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Retailer seeks bankruptcy protection to rebuild from Sandy losses

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As it awaits the insurance claim payout for millions of dollars in business losses caused by Hurricane Sandy, Totowa-based Big M Inc., which owns and operates the Mandee, Annie Sez and Afaze discount clothing store chains, has filed for bankruptcy to reorganize its 129 stores, company CEO Alan Mandelbaum said.

According to Big M Chief Restructuring Officer Glenn Langberg, the firm obtained a new revolving line of credit to pay back its nearly $15 million in debt before the end of 2012 after implementing a restructuring plan that cut down on overhead costs and closed underperforming stores.

Langberg said the company was poised for positive growth in 2013 until it assessed the damage caused by Sandy, initially totaling nearly $6 million in losses from destroyed inventory and weeks of closed operations at its distribution centers, headquarters and stores, which he said are covered under its business interruption insurance policy.

However, 10 weeks later, Big M has not received any payment from its claim, which Langberg said prompted the firm to turn to the courts for financial protection by filing for Chapter 11 on Jan. 4 in the New Jersey district of U.S. Bankruptcy Court.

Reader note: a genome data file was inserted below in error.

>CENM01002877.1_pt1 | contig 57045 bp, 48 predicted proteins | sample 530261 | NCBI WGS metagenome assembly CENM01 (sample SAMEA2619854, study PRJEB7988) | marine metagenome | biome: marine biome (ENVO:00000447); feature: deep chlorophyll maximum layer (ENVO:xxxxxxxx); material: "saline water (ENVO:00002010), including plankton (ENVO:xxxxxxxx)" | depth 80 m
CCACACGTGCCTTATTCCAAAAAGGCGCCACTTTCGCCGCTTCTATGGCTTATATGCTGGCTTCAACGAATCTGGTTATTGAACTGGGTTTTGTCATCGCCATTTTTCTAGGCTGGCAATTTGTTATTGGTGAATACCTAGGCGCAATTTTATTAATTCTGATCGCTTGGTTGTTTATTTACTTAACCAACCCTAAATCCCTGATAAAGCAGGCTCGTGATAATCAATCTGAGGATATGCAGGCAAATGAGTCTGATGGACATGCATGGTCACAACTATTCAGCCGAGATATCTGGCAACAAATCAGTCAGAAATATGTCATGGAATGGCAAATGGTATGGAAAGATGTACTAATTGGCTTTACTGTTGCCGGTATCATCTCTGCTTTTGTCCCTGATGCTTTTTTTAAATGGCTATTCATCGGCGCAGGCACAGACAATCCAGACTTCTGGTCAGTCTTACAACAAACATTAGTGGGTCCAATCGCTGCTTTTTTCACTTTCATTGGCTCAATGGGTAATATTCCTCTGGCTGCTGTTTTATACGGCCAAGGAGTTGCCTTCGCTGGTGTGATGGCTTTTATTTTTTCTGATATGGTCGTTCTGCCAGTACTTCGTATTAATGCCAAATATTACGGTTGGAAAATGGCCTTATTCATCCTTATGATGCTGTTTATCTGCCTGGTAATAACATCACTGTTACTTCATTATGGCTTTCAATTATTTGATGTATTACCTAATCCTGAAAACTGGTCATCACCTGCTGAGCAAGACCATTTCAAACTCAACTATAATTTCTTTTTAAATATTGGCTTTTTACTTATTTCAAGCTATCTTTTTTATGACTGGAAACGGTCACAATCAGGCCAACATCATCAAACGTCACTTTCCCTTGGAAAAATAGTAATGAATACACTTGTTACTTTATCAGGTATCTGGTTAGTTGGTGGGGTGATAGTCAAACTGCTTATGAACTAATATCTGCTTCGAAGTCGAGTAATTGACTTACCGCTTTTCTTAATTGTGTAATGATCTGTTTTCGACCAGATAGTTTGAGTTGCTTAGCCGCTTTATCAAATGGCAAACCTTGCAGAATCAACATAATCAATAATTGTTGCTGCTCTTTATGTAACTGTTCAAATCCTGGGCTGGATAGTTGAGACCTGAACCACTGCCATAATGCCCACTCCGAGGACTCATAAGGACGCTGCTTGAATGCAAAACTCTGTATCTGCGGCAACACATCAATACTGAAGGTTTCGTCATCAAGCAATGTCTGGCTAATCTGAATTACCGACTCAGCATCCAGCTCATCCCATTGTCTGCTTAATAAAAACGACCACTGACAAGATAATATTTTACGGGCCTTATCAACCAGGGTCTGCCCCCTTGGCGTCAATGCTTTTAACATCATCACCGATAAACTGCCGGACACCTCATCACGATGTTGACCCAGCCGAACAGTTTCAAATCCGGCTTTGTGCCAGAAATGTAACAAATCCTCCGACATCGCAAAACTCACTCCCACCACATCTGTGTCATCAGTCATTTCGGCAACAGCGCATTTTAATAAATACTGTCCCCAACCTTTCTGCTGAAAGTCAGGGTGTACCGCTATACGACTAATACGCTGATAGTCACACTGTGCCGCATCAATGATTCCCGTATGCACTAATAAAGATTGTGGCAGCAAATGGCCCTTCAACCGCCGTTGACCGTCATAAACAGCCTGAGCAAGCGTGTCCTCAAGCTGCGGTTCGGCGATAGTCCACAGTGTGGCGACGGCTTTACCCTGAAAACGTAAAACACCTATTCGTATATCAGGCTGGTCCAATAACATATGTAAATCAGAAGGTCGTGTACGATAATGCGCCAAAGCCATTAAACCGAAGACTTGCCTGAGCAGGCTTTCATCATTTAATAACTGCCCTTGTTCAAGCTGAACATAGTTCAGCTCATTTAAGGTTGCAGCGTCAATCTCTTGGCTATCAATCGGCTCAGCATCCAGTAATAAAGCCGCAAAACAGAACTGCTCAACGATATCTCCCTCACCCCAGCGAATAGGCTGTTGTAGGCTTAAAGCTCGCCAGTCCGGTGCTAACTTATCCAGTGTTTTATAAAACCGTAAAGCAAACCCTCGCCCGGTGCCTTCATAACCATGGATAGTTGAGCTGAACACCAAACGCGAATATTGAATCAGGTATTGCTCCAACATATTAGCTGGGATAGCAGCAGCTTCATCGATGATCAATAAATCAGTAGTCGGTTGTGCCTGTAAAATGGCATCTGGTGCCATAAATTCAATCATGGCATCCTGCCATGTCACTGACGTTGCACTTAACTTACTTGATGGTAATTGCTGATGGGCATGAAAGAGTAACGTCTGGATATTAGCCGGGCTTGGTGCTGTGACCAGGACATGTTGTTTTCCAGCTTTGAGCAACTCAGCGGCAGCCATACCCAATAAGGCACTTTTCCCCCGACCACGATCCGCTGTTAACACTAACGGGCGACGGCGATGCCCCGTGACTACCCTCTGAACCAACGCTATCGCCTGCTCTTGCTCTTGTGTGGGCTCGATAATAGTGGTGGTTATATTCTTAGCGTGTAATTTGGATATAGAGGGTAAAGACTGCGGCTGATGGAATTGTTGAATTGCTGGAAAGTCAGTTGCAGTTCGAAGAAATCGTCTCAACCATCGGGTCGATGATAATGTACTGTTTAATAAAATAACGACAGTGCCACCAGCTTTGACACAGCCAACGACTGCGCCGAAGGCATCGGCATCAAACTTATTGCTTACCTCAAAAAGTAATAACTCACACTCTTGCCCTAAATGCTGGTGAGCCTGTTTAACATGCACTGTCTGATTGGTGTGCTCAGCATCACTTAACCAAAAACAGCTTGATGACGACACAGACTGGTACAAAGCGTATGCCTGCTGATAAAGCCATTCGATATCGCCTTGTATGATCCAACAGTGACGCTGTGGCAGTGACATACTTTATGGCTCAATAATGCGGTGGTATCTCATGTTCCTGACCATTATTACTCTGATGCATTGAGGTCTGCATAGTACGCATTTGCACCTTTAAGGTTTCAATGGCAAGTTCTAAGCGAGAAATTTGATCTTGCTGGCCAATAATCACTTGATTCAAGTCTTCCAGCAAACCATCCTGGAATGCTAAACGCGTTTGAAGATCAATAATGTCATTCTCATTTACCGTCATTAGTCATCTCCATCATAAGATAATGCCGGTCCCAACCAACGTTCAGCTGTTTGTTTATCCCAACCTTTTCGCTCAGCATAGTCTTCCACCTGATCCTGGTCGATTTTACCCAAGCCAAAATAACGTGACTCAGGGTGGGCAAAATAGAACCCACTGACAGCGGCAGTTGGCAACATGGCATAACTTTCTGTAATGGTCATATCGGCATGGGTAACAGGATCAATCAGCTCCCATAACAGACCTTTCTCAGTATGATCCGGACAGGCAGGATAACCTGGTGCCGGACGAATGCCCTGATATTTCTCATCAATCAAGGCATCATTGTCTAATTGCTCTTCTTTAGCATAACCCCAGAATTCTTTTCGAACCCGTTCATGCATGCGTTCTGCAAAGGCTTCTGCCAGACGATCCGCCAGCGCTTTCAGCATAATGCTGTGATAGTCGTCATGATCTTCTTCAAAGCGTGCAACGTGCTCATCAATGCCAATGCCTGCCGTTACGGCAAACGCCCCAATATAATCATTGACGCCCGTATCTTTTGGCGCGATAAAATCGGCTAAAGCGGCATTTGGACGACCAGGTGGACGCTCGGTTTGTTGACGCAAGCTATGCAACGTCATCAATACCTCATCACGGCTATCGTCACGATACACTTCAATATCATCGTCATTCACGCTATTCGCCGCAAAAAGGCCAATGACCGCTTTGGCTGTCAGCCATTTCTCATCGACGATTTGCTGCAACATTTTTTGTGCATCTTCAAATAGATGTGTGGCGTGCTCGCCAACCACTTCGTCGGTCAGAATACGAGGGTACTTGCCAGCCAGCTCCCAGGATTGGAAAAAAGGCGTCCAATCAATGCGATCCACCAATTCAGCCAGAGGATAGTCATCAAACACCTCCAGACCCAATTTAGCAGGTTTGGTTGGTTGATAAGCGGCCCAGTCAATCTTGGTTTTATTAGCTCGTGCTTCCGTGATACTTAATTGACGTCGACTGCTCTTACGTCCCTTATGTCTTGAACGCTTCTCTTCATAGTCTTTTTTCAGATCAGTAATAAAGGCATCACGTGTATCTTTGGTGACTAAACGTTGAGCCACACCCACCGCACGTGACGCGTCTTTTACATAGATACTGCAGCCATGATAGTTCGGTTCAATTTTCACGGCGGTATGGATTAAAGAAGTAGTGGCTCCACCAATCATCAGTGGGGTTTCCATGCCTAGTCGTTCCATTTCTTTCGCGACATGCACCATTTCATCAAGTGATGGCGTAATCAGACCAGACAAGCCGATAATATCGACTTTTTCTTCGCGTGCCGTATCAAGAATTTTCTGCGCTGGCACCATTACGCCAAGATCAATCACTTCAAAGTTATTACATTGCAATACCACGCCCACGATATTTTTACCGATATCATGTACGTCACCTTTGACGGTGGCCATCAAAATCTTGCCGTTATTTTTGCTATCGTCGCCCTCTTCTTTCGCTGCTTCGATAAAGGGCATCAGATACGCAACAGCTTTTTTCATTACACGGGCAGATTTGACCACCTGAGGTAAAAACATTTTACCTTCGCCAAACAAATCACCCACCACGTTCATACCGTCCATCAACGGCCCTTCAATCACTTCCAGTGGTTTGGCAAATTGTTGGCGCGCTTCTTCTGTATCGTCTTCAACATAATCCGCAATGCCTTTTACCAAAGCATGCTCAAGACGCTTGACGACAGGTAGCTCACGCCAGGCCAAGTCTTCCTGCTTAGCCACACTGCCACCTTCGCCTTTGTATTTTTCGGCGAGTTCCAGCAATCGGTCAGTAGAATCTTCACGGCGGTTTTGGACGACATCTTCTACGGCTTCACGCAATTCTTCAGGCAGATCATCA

Mandelbaum, whose family founded the firm in 1948, said the superstorm cost the company three stores and shut down distribution channels and 55 stores in New Jersey for a week, which he said "took the steam out of the Christmas season and our preparations for it."

But Mandelbaum said Big M "most likely would have been able to weather the storm's impact" if it had received a timely payout from its insurance provider, Swiss Re subsidiary Westport Insurance Corp.

A Westport spokesman said in an e-mail the company "has been in ongoing communication with Big M following Hurricane Sandy."

"We are committed to promptly and fairly resolving Sandy related claims," the spokesman said, though he noted "we treat all insurance contracts as confidential agreements between Westport and each of our clients. Accordingly, we can not disclose the contractual elements of this matter."

In a statement, Big M said the length of time it has taken to resolve the insurance claims has "forced one of the longest-standing retailers in the tri-state area to turn to the court for relief and time to reorganize."

"I think at the end of the day, it was Hurricane Sandy that led to where we are right now," Langberg said. "If the insurance company paid us in a timely fashion, we would have had the cash we wanted to have on hand going into Christmas."

Still, Langberg said the company looks forward to joining the list of retailers that have successfully emerged from bankruptcy in recent years.

"We have an excellent Chapter 11 team in place, dedicated staff and a proud history of 60-plus years as a family-owned and operated business to carry us through," the company said in a statement. "Big M plans to emerge a stronger and healthier company as a result of taking this step."

Langberg said Big M secured a $10 million credit line from Salus Capital Partners LLC last week, but still owes its creditors approximately $15 million.

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